The Stanford Encyclopedia of Philosophy has a myriad of entries and articles on the different types, branches, and ideologies of philosophy. One such article is titled “The Philosophy of Music,” and was written by Andrew Kania, who is an Associate Professor of Philosophy at Trinity University, earned his Ph.D. from the University of Maryland in College Park. The Stanford Encyclopedia of Philosophy is a refereed publication, wherein each article is maintained by experts in the field. Thus, it would seem to be a credible source and usable for the purposes of constructing a basic understanding of musical philosophies. The entry suggests that music’s ability to create and express emotions is at the heart of the debate. The entry attempts to define music, as well to outline the assorted questions and controversies in the debates about musical philosophy. Some of these theories include that of musical arousal, which suggests that a listener or audience will experience emotional and psychological arousal while engaging in a performance of piece of music. The theory concludes that this arousal and engagement is what causes emotion. Another example is resemblance theory, which could be especially useful in creating a counterargument to the idea that music carries its own emotions. The theory of resemblance states that associative meanings are given, such as saying, “a piece of music is sad in the same sense in which we say that a weeping willow is sad.” (Kania) This is metaphorical and in many ways projecting human traits on the inhuman, thus giving the music emotions that it does not inherently sustain. The nature of the debates are gone into at great length, stating the sides of the ontological debate about music, is it a mental entity, an abstract object, or something of an entirely novel category? There is also an entire section devoted to emotionality in music. This segment critiques the theories of musical emotion, such as expression and arousal theories as well as associationism. These theories could account for the majority of my exploration of music philosophy, as the debate between them is the source of much of the conversation about musical philosophy and psychology. I will be able to use the source specifically to construct a working definition of music and musical philosophy, and I will be able to begin to create an understanding of what I expect to discover in my examination of the link between music and emotion. The theories here are part of the language that is used in the field of music psychology and music theory. As such, it is important to have an understanding of them to be able to apply these theories in a specific, analytical manner.
Leech-Wilkinson, Daniel. “The emotional power of musical performance.” The Emotional Power of Music: Multidisciplinary perspectives on musical arousal, expression, and social control. Edited by Tom Cochrane (Oxford University Press, 2013), n.p. Oxford Scholarship Online. 2013-09-26. Web. 12 October 201. DOI: 10.1093/acprof:oso/9780199654888.001.0001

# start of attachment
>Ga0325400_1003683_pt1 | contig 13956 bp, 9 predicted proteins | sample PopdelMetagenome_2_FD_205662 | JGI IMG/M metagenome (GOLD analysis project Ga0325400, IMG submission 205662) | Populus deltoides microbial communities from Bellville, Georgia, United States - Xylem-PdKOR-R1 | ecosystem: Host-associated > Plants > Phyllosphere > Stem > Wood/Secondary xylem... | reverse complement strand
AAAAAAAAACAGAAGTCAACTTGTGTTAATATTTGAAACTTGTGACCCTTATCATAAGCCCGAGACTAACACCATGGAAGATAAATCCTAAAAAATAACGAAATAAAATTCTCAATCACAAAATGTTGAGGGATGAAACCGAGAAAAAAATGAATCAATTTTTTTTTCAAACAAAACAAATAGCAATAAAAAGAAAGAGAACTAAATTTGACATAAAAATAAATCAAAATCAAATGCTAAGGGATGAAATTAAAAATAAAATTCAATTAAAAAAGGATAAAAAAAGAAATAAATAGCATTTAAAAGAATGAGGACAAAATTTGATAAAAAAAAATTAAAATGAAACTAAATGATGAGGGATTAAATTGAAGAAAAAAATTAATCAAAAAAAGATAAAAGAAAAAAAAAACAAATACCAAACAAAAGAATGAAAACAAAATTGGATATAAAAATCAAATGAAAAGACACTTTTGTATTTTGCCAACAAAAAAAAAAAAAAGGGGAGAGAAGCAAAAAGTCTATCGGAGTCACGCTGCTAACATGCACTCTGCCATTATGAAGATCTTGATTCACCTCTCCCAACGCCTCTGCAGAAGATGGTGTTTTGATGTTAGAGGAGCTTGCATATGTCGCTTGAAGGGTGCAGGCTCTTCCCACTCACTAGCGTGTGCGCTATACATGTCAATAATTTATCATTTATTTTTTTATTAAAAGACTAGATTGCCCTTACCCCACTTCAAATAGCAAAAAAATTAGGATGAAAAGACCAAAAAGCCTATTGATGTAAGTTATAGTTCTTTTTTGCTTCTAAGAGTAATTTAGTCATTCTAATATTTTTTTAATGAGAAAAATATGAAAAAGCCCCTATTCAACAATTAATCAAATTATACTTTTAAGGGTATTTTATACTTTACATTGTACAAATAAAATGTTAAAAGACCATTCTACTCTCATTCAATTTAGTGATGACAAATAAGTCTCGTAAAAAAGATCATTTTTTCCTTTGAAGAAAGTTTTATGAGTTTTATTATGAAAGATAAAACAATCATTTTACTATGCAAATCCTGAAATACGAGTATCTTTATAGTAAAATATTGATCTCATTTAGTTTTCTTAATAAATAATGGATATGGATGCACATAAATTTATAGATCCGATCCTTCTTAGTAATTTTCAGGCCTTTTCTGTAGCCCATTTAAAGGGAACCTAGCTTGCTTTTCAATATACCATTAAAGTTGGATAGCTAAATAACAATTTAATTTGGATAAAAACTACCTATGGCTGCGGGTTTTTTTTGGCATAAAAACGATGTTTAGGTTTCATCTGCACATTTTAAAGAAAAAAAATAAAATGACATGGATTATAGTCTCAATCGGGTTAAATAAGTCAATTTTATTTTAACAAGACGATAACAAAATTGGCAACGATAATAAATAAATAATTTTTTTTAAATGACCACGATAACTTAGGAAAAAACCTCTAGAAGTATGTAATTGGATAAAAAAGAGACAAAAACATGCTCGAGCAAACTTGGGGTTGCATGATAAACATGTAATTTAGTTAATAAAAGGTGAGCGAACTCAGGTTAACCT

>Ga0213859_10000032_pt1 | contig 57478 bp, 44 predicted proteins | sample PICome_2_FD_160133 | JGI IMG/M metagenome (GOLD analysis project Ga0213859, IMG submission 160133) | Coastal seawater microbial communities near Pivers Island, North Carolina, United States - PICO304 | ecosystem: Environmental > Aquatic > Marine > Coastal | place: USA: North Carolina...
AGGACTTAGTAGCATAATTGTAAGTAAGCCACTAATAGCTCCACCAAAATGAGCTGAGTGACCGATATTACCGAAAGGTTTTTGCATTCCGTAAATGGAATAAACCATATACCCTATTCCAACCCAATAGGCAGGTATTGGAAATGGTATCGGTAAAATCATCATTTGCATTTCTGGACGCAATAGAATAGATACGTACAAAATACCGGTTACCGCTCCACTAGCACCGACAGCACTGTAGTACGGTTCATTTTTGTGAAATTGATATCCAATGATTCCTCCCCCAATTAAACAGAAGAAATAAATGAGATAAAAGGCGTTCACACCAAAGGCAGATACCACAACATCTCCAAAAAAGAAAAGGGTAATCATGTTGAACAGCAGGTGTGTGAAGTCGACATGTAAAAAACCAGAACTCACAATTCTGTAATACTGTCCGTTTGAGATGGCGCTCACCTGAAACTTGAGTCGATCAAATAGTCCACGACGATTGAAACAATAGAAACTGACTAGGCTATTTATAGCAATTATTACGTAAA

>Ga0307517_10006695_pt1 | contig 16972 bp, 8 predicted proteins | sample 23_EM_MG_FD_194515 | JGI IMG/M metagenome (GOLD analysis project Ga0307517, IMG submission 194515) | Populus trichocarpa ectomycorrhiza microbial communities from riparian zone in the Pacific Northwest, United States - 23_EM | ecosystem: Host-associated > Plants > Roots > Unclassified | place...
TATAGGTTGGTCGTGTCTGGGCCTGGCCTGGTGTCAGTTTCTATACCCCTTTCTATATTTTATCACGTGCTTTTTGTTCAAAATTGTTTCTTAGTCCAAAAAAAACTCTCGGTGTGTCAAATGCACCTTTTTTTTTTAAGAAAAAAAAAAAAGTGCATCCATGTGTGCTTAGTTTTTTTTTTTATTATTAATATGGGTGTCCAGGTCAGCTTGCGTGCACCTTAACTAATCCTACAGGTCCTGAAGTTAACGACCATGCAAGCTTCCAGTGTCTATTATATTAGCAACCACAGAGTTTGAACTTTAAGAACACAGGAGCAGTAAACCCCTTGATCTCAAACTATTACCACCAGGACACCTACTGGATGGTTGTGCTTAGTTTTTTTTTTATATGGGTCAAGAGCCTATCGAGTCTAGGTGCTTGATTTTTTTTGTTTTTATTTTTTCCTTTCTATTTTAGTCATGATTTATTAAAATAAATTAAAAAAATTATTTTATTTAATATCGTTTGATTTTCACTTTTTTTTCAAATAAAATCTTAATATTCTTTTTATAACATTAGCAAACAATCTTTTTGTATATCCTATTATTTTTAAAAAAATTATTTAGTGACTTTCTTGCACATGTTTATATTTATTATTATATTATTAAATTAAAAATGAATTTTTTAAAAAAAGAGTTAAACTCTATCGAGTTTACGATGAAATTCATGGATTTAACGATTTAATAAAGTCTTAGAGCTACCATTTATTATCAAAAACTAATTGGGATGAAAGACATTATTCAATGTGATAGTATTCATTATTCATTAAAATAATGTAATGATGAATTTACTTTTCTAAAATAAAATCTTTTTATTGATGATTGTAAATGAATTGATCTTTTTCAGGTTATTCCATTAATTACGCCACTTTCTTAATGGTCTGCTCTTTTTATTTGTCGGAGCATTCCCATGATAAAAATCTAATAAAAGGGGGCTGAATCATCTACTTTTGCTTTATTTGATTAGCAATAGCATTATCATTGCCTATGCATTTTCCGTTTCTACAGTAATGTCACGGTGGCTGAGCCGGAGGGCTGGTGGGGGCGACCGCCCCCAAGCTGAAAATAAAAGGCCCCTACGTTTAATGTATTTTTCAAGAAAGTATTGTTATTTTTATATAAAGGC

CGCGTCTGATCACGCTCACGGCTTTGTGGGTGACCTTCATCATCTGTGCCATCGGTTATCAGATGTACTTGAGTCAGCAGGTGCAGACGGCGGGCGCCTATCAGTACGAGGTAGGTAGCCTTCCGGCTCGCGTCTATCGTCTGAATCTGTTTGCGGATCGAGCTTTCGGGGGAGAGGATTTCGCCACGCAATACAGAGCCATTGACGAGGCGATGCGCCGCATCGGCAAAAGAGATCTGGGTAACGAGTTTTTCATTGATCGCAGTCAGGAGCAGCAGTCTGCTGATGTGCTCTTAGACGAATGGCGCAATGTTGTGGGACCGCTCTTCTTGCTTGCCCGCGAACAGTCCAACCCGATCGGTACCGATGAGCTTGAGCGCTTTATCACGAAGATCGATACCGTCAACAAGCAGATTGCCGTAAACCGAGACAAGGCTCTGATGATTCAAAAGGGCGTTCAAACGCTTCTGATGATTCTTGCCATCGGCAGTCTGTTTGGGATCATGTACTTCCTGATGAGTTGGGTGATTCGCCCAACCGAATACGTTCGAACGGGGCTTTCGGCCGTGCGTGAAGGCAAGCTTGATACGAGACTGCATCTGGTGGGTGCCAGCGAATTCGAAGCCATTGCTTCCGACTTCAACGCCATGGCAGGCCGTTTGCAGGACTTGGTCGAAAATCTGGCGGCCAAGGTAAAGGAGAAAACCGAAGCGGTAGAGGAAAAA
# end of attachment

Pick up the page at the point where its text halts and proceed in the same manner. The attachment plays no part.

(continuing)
This source is one chapter of a book. The book is authored by a diverse group of scholars, of which Daniel Leech-Wilkinson is one. It is a series of essays on varying topics such as musical expressiveness, the elicitation of emotion, and the varied abilities of music in society. Leech-Wilkinson argues that music relies very heavily on the engagement of the performers, and he suggests that the ability of the performer, or performers, to influence the audience’s perception of the performance itself. I think that this idea is particularly poignant as it not only draws the audience into the work, making them part of a living, breathing piece of art, but also exhibits the extent of control which the artists hold over the listeners. Leech-Wilkinson suggests that the power to manipulate emotions through music is, perhaps, the greatest trait a composer or musician can have. For my purposes, this essay serves as a strong point from which to build an investigation into the reliance of music on a group. I can use this article to begin to understand the conversations which surround the role of the composer in music, and the entire book is a conversation about the different facets of emotion found in music. The idea that the audience are active participants in the perception of music seems to be an argument for the fact that music evokes emotion of its own. However, the suggestion is also made that the performers are shaping the emotion of a piece, which would be in support of the counterargument that music is used to convey a third party’s emotion.
Patel, Aniruddh D. “Musical Rhythm, Linguistic Rhythm, and Human Evolution.” Music Perception: An Interdisciplinary Journal 24, no. 1 (September 2006): 99-104. JSTOR. Accessed 28 September 2015. http://www.jstor.org.librarylink.uncc.edu/stable/10.1525/mp.2006.24.1.99
Aniruddh Patel is a Ph. D. at the Neurosciences Institute. He is a prolific author, having written a book as well as numerous articles and other contributions to literature. His article, “Musical Rhythm, Linguistic Rhythm, and Human Evolution,” is published in Music Perception: An Interdisciplinary Journal. The journal is peer-reviewed, making it a valid source of good reputation. The article outlines the debate that surrounds the link between human evolution and music: is music naturally selected for? Patel addresses both sides of this argument, and he also creates a discussion about the relationship between human perception and music. Taking the current scholarly discussions in mind, Patel expands on the use of already-published speculation to theorize that a link between musical rhythm and human evolution exists. Patel’s essay focuses on the link between musical rhythm It seems reasonable, as a musician, to assume that the rhythm and meter of a piece contributes to the emotion that is associated with it. I can use this source to defend the position that musicality is inherently part of human nature. From there, I can address the idea that human nature is inextricably tied to the evocation of emotion that music produces. An argument could be made for the link between human predisposition for musical rhythm and the emotional understanding of music. If human nature is connected to musical perception, as Patel argues it is, then it stands to reason that there should be a deeper understanding of music than a passing interest or acknowledgment. The examination of this topic will lend itself to creating a working knowledge of the background of music perception in the current scholarship, as well as provide a starting point for the rest of my paper, which will investigate the ways in which music creates or invites emotion in the listener.